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Household Workers Unite, by Premilla Nadasen.

September 1, 2015

Household Workers Unite: The Untold Story of African American Women who Built a Movement, by Premilla Nadasen.  Beacon Press, 2015.

4 stars

Insightful history about the movement by black women for dignity, better wages and working conditions between 1950-1970 when they refused to be sacrificial “mammies” and demand respect and rights as workers.

Black women had worked in the homes of white women during slavery. When they were freed, domestic service was often the only option for black women in the south where most lived. Often however, they were forced to continue in conditions much like those of house slaves.  This pattern continued as black women servants moved north. They worked alone, under the control of the wife-mother of the household who defined their tasks and pay. Usually they did the “women’s work” of cleaning, cooking and nurturing that white employers did not want to do themselves.

Joining together after World War II, black women affirmed a new sense of identity.  They emphatically rejected the role of Mammy.  Speaking out, they affirmed that domestic work was really work, not something that women, white or black, did out of limitless love.  They attack the myth that they really were “one of the family,”  a comfortable myth that enabled their employers to demand work without reasonable respect or pay. Sharing personal stories helped them establish their own dignity and respect for the work they did.  Despite tensions with white feminists, both groups worked to shape a new understanding that a domestic worker was valuable and needed to be treated as such.

A little-known sprinkling of black women domestics had tried to fight for rights before World War II.  When labor unions won gains for industrial workers under the New Deal, however, domestic servants did not share in their victories.  Union organizers often defined workers as white men in factories, and although some women workers’ issues were later included, domestic work was assumed to be impossible to organize.   Black women domestic servants had to create new ways to organize.  Sharing stories became a major part of their efforts.  Because the households in which the women worked were geographically scattered, organizers recruited supporters at bus stops, on buses, and other public spaces.  Without one boss with whom to negotiate, they figured out ways to influence the white women who hired them. As domestics organized they explored ways in which to engage their employers’ support in the changes they envisioned. In addition, the women tried to expand their organizations as immigrant women moved into care-taking work.  As work patterns are changing in the present, Nadasen suggests that other workers may find their situation increasingly like that of domestic servants. Perhaps they can follow some of the tactics developed by workers.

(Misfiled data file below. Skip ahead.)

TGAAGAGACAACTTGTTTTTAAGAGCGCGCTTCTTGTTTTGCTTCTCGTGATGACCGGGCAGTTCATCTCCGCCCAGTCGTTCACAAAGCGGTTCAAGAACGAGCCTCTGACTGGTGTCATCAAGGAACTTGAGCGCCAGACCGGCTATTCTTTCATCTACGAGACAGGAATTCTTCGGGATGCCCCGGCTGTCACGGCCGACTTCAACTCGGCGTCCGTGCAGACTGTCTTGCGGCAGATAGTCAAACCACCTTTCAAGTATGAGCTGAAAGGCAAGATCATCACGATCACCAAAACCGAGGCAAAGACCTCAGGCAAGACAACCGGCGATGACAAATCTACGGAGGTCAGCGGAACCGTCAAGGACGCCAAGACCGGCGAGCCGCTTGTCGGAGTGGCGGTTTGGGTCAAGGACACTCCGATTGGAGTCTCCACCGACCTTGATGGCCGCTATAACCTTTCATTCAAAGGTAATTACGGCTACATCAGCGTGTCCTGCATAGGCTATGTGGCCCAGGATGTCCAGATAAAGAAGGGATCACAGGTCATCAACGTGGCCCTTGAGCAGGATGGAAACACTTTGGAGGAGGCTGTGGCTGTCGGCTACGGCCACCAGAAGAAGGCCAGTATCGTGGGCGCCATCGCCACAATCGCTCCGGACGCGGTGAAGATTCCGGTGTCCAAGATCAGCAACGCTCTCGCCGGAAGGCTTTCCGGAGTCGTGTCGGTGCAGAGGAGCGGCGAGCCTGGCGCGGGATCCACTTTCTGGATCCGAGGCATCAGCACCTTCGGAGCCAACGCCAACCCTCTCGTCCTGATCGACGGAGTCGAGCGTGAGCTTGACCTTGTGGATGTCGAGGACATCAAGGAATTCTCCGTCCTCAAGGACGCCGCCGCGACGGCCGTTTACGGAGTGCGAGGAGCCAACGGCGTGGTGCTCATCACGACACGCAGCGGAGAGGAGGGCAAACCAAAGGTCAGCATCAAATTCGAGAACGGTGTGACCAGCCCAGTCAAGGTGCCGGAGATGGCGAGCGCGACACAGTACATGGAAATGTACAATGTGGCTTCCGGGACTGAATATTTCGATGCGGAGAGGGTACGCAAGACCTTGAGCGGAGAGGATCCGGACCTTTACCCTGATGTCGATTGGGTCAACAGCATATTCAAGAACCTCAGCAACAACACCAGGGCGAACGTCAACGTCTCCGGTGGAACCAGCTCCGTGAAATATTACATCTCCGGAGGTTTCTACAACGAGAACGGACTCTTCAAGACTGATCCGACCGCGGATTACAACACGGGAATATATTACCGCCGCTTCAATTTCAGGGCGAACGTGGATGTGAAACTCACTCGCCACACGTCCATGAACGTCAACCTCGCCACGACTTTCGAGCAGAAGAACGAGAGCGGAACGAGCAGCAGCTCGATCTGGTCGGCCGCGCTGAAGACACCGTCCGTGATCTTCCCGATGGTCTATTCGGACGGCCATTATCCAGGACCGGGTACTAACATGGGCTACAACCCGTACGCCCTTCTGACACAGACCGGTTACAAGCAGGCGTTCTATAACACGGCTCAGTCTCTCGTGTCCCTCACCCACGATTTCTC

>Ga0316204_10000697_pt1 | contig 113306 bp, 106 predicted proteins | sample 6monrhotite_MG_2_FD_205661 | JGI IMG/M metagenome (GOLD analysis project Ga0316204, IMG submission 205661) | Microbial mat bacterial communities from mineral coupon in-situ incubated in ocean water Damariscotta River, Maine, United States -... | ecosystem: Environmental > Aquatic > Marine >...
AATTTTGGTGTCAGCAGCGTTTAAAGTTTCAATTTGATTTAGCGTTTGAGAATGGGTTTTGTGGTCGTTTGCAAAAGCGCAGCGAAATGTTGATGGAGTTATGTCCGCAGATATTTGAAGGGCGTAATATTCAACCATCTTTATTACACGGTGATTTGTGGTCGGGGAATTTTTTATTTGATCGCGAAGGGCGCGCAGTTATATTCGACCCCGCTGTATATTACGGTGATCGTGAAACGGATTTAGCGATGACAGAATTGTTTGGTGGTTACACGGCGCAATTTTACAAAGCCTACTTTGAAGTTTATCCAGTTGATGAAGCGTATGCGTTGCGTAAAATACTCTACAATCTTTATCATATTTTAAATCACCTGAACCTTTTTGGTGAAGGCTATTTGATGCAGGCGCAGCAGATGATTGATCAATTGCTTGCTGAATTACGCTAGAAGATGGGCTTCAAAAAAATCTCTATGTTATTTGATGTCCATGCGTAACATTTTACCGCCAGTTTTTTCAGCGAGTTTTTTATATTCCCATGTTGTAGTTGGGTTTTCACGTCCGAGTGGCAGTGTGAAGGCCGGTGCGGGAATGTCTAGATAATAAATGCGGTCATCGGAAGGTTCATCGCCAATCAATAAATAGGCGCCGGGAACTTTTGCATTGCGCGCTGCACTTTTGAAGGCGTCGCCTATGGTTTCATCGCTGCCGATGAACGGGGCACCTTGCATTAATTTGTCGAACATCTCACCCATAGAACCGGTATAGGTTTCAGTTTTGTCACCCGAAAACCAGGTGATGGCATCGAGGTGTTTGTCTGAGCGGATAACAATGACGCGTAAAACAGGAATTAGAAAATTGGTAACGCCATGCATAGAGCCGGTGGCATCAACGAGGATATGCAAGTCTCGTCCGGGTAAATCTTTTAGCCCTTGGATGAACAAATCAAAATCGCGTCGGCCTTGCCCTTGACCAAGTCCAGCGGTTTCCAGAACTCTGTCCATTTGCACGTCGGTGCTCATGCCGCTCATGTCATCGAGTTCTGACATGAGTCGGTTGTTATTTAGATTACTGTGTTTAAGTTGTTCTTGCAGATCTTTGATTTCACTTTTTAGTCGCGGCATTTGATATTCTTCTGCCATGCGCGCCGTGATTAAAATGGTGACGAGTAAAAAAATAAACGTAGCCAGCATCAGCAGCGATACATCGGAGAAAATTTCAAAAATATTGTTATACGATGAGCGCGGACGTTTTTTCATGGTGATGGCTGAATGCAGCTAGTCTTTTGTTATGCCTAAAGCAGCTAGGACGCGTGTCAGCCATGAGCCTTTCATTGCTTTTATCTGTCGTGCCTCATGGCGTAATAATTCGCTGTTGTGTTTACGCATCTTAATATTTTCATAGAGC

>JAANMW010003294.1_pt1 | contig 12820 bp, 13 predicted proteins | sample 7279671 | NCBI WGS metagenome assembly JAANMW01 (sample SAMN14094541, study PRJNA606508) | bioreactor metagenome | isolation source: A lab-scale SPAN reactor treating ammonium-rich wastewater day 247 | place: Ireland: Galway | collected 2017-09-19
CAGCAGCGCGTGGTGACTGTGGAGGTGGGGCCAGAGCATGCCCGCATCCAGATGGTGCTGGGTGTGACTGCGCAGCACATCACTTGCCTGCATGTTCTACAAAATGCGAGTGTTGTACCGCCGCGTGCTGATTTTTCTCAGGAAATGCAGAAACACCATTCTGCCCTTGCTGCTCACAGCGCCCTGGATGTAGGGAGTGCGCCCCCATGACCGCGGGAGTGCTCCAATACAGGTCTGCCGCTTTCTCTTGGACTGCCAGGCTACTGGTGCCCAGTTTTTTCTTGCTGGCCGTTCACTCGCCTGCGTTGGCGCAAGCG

Premilla Nadasen  is a faculty member at Barnard College, Columbia University, where she teaches history and in the Women’s, Gender, and Sexuality Studies program. Her own personal history has provided a background for writing this book. Her great, great grandparents went from India to South Africa as indentured servants around 1900. When her grandparents came to the United States, her relatives worked as domestic servants. The points she makes are well documented, but her text is easy to read and not full of debates with other scholars. By depending heavily on the stories of household workers about their work and their movement, she brings seldom-heard voices into the historical record. At times her account gets repetitive, however, and I was less interested in the sections of the book that dealt with the specific organizations and legal measures proposed. What I cherished most was her innovative analysis of the women’s organizing methods. I also believe that this analysis is why her book deserves to be widely read and discussed outside as well as inside academia.

I think this is an important book and I enthusiastically recommend it to readers interested in activism and/or the relationships of black women and the white women who employ them.

Thanks to Library Thing and Beacon Press for sending me a copy of Household Workers Unite.

Additional reading:
There are other fine books about domestic service, novels as well as scholarly analysis.  My favorite historical work is To ‘Joy My Freedom, by Tera Hunter about the shift from slavery to domestic work.  My favorite novels are The Space between Them, by Thrity Umbigar, a writer from India, and Like One of the Family, by Alice Childers, whom Nadasen quotes in debunking the myths about being family.

3 Comments leave one →
  1. September 1, 2015 6:31 pm

    Yes, that’s a good point about it being easier to exploit workers who are scattered, and it certainly seems to apply to today. Working for yourself is fine in theory if you have a unique skill and are in a position to set the price by refusing to work for less, but it’s a disaster for the unskilled.
    I wonder, do you have domestic service agencies, that supply staff to households? They are quite common here and from my experience, they offer some protection for the workers by charging the household a set rate (from which of course they take a commission) and they also ensure the workers are properly insured and that there are standard safety conditions as well e.g. no climbing up stepladders to clean light-fittings. It seems to me that it could be a strategy that could apply in other workforces as well…


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